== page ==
More books arrive

Six of these, half a dozen of the other...

Six of these, half a dozen of the other…

Here we have courtesy of Tor: Michael Swanwick, CHASING THE PHOENIX, David Weber, HELL’S FOUNDATIONS QUIVER, Jaime Lee Moyer, AGAINST A BRIGHTENING SKY, and Catherynne M. Valente’s RADIANCE. Courtesy of DAW, we have Jacey Bedford’s WINTERWOOD. And courtesy of Oxford University Press, Nicholas Walton’s GENOA LA SUPERBA: THE RISE AND FALL OF A MERCHANT PIRATE SUPERPOWER.

Recently arrived review copies

Seven? Seven stars, and one white tree.

Seven? Seven stars, and seven stones, and one white tree.

I confess myself astonished: Oxford University Press appears to have sent me copies of three volumes of poetry: Eleanor Rees’ BLOOD CHILD, Sarah Corbett’s AND SHE WAS, and Mona Arshi’s SMALL HANDS.

From Titan Books, Jim C. Hines’ FABLE: BLOOD OF HEROES and Kieran Shea’s KOKO THE MIGHTY. From Talos Books, Paul Tassi’s THE EXILED EARTHBORN. From Tor Books, Lawrence M. Schoen’s BARSK: THE ELEPHANTS’ GRAVEYARD.


David Cressy, Dangerous Talk: Scandalous, Seditious, and Treasonable Speech in Pre-Modern England. Oxford University Press. Oxford, 2012. First published 2010.

I read unrelated-to-my-research history books for ongoing relaxation. Often it takes me some weeks, even months, to finish one. Cressy’s, though, I finished inside a week: it is an interesting, engaging look at speech crime in England from the late medieval period to the 19th century.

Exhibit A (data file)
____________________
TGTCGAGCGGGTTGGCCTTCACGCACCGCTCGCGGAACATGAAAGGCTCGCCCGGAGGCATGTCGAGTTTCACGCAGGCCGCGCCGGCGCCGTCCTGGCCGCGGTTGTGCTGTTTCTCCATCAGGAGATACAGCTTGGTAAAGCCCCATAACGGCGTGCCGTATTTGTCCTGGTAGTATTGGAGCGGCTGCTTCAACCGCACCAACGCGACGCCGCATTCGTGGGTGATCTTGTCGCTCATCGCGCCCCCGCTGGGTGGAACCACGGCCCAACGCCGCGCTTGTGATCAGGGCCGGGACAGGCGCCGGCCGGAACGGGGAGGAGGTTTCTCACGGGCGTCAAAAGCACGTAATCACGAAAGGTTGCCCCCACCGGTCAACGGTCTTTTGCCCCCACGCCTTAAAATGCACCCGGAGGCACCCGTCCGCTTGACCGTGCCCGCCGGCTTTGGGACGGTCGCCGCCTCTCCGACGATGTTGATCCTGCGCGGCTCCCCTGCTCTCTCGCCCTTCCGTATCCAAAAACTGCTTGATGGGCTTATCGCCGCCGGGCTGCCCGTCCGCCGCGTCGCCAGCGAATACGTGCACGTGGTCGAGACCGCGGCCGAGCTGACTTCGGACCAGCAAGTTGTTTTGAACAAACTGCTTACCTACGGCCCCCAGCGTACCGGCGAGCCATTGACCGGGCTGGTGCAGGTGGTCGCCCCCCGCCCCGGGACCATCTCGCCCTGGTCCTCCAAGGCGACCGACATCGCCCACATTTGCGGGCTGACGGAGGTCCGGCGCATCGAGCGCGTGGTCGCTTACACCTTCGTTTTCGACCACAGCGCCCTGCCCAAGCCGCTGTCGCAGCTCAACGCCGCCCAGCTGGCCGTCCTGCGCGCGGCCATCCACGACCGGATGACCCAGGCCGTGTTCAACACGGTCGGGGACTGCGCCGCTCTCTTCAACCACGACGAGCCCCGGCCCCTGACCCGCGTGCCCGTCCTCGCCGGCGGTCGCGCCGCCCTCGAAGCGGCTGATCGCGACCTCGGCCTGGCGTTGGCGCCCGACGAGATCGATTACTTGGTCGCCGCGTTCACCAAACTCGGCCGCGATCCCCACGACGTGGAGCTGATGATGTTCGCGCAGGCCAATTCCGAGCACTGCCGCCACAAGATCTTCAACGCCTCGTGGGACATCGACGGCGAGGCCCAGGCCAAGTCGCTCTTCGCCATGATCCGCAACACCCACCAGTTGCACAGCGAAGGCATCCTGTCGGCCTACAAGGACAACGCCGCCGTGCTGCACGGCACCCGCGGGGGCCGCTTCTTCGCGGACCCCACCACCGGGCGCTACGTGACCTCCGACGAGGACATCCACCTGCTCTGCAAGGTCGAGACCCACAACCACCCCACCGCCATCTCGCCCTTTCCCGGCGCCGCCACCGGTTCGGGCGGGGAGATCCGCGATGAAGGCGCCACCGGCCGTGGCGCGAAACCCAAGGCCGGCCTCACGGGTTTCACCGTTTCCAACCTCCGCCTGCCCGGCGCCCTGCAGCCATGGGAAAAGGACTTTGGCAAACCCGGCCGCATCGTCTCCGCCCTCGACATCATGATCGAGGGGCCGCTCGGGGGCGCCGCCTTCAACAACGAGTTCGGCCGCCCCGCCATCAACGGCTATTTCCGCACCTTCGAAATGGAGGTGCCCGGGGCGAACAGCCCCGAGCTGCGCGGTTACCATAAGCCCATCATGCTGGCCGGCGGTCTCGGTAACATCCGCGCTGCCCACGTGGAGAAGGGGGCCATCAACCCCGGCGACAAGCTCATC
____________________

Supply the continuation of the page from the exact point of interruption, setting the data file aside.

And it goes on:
Not at all crimes of speech, mind you. Just speech which went contrary to the established order. Scandalous speech, which affected the reputation of notables and nobles; seditious speech, an amorphous category, which touched slightingly upon matters of state and the royal person; and treasonable speech, which “compassed or imagined the death of the king,” and for which people could at various times be executed – rather than the more usual mutilation, branding, fines, whipping, and imprisonment that applied to lesser speech crimes. (Depending on the type of speech, and the contemporary zeitgeist, of course.) The reigns of Henry VIII, Mary, and Elizabeth I were especially perilous times in which to grumble about the status quo.

Cressy reconstructs the speech crimes mostly from magistrates’ records, records of judicial proceedings, and Star Chamber records. The spoken word is ephemeral, but when reported as a crime it could enter the record, bringing with it some fragment of how lower class people, whose words are not generally preserved, viewed the political issues of their day – and what kind of talk went on in alehouses, taverns, and the occasional gentry dinner gathering. (A common excuse for seditious speech was, it seems, to plead I was so drunk I didn’t know what I was saying! I didn’t mean it!)

All told, a really interesting book.